View Source on Github

Adapter

Difficulty-Beginner Gang Of Four Java Structural

Also known as

Wrapper

Intent

Convert the interface of a class into another interface the clients expect. Adapter lets classes work together that couldn't otherwise because of incompatible interfaces.

Explanation

Real world example

Consider that you have some pictures in your memory card and you need to transfer them to your computer. In order to transfer them you need some kind of adapter that is compatible with your computer ports so that you can attach memory card to your computer. In this case card reader is an adapter. Another example would be the famous power adapter; a three legged plug can't be connected to a two pronged outlet, it needs to use a power adapter that makes it compatible with the two pronged outlet. Yet another example would be a translator translating words spoken by one person to another

In plain words

Adapter pattern lets you wrap an otherwise incompatible object in an adapter to make it compatible with another class.

Wikipedia says

In software engineering, the adapter pattern is a software design pattern that allows the interface of an existing class to be used as another interface. It is often used to make existing classes work with others without modifying their source code.

Programmatic Example

Consider a captain that can only use rowing boats and cannot sail at all.

First we have interfaces RowingBoat and FishingBoat

public interface RowingBoat {
  void row();
}

public class FishingBoat {
  private static final Logger LOGGER = LoggerFactory.getLogger(FishingBoat.class);
  public void sail() {
    LOGGER.info("The fishing boat is sailing");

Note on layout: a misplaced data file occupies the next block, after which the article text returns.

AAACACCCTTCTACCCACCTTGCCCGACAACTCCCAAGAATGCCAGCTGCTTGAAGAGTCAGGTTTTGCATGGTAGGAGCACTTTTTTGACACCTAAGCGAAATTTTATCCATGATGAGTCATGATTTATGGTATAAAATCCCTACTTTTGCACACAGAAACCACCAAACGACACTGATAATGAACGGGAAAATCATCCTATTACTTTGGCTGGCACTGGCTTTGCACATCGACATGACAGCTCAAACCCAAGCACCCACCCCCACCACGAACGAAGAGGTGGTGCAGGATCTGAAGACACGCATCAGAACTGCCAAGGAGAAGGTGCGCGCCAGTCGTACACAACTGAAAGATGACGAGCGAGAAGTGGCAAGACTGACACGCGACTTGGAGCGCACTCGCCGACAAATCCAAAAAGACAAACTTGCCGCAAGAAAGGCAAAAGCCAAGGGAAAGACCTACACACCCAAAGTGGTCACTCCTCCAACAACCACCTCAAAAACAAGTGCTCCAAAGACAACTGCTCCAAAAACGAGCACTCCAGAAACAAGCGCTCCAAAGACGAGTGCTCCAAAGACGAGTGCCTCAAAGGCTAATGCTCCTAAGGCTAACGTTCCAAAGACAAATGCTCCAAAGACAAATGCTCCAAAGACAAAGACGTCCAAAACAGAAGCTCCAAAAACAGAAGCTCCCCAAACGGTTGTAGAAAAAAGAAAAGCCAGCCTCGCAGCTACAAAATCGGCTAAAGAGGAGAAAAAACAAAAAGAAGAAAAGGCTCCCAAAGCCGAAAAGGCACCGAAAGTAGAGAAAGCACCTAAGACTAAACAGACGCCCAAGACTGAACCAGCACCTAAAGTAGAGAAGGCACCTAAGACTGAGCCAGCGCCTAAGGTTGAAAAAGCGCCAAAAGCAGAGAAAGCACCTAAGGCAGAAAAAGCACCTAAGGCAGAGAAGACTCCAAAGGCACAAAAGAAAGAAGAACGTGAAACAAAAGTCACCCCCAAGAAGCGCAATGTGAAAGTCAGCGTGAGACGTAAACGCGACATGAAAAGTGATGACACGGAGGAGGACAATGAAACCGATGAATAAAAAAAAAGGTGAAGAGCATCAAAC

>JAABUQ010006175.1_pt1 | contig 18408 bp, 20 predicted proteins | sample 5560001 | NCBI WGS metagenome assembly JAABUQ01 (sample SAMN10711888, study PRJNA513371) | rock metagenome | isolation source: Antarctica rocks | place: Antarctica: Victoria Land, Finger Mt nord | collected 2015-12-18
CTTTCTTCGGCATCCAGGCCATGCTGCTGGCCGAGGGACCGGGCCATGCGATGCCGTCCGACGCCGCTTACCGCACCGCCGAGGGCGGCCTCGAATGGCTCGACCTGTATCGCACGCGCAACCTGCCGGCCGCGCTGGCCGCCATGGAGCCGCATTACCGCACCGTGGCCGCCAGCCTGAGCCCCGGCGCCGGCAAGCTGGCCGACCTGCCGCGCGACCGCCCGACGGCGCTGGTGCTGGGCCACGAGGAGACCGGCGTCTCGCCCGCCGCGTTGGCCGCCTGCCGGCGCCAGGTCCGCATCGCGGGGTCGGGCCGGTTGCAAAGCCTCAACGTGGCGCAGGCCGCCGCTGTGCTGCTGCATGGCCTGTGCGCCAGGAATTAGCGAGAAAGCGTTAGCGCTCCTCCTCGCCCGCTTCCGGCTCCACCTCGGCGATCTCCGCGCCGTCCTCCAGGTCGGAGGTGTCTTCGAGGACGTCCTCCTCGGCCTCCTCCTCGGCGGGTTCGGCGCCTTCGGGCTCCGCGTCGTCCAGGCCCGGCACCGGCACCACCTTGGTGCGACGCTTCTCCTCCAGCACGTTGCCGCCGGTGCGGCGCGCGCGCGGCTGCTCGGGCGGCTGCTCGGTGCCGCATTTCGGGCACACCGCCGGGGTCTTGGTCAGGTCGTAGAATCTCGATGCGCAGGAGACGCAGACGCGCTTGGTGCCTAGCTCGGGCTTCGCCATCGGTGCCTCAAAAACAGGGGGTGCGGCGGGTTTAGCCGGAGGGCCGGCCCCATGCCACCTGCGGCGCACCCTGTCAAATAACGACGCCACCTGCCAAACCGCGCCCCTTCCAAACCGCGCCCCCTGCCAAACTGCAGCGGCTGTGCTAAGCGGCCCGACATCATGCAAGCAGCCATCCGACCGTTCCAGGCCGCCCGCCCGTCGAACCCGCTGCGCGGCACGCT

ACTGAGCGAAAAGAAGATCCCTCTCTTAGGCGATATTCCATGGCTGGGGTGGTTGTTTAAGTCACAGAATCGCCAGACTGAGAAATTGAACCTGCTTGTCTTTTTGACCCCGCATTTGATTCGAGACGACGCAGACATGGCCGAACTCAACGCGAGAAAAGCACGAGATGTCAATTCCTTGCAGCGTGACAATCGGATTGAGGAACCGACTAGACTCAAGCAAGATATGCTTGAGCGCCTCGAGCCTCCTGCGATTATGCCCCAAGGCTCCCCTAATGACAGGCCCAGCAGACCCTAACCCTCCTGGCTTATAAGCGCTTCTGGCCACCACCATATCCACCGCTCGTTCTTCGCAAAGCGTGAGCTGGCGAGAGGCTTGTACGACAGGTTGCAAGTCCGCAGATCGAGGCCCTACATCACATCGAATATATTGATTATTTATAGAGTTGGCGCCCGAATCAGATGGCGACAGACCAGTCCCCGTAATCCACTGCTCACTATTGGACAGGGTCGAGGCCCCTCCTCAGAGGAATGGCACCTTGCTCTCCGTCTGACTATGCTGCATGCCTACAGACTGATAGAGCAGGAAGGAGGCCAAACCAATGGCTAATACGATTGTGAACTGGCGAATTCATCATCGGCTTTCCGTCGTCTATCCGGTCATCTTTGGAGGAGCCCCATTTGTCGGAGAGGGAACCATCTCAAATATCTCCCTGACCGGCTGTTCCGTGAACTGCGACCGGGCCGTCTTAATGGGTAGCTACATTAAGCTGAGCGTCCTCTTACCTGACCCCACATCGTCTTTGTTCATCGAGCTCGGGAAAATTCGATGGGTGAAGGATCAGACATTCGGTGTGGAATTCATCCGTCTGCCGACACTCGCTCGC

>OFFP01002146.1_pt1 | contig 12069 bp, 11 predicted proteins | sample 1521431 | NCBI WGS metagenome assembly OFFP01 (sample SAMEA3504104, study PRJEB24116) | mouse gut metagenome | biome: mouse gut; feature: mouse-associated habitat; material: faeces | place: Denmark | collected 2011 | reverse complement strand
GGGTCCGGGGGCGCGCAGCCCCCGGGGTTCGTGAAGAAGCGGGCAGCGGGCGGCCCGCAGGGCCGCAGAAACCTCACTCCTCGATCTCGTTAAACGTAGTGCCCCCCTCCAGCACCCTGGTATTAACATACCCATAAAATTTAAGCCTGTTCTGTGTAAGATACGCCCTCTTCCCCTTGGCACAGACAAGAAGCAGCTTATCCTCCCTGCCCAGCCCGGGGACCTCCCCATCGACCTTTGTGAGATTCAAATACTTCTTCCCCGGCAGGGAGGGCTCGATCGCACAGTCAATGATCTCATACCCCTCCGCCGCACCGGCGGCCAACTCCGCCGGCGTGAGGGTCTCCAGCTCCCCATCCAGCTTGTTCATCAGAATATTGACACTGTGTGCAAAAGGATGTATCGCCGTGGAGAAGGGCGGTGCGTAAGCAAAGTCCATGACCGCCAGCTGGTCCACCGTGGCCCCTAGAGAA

}
}

And captain expects an implementation of RowingBoat interface to be able to move

public class Captain implements RowingBoat {

  private RowingBoat rowingBoat;

  public Captain(RowingBoat rowingBoat) {
    this.rowingBoat = rowingBoat;
  }

  @Override
  public void row() {
    rowingBoat.row();
  }
}

Now let's say the pirates are coming and our captain needs to escape but there is only fishing boat available. We need to create an adapter that allows the captain to operate the fishing boat with his rowing boat skills.

public class FishingBoatAdapter implements RowingBoat {

  private static final Logger LOGGER = LoggerFactory.getLogger(FishingBoatAdapter.class);

  private FishingBoat boat;

  public FishingBoatAdapter() {
    boat = new FishingBoat();
  }

  @Override
  public void row() {
    boat.sail();
  }
}

And now the Captain can use the FishingBoat to escape the pirates.

Captain captain = new Captain(new FishingBoatAdapter());
captain.row();

Applicability

Use the Adapter pattern when

  • you want to use an existing class, and its interface does not match the one you need
  • you want to create a reusable class that cooperates with unrelated or unforeseen classes, that is, classes that don't necessarily have compatible interfaces
  • you need to use several existing subclasses, but it's impractical to adapt their interface by subclassing every one. An object adapter can adapt the interface of its parent class.
  • most of the applications using third party libraries use adapters as a middle layer between the application and the 3rd party library to decouple the application from the library. If another library has to be used only an adapter for the new library is required without having to change the application code.

Consequences:

Class and object adapters have different trade-offs. A class adapter

  • adapts Adaptee to Target by committing to a concrete Adaptee class. As a consequence, a class adapter won’t work when we want to adapt a class and all its subclasses.
  • let’s Adapter override some of Adaptee’s behavior, since Adapter is a subclass of Adaptee.
  • introduces only one object, and no additional pointer indirection is needed to get to the adaptee.

An object adapter

  • let’s a single Adapter work with many Adaptees—that is, the Adaptee itself and all of its subclasses (if any). The Adapter can also add functionality to all Adaptees at once.
  • makes it harder to override Adaptee behavior. It will require subclassing Adaptee and making Adapter refer to the subclass rather than the Adaptee itself.

Real world examples

Credits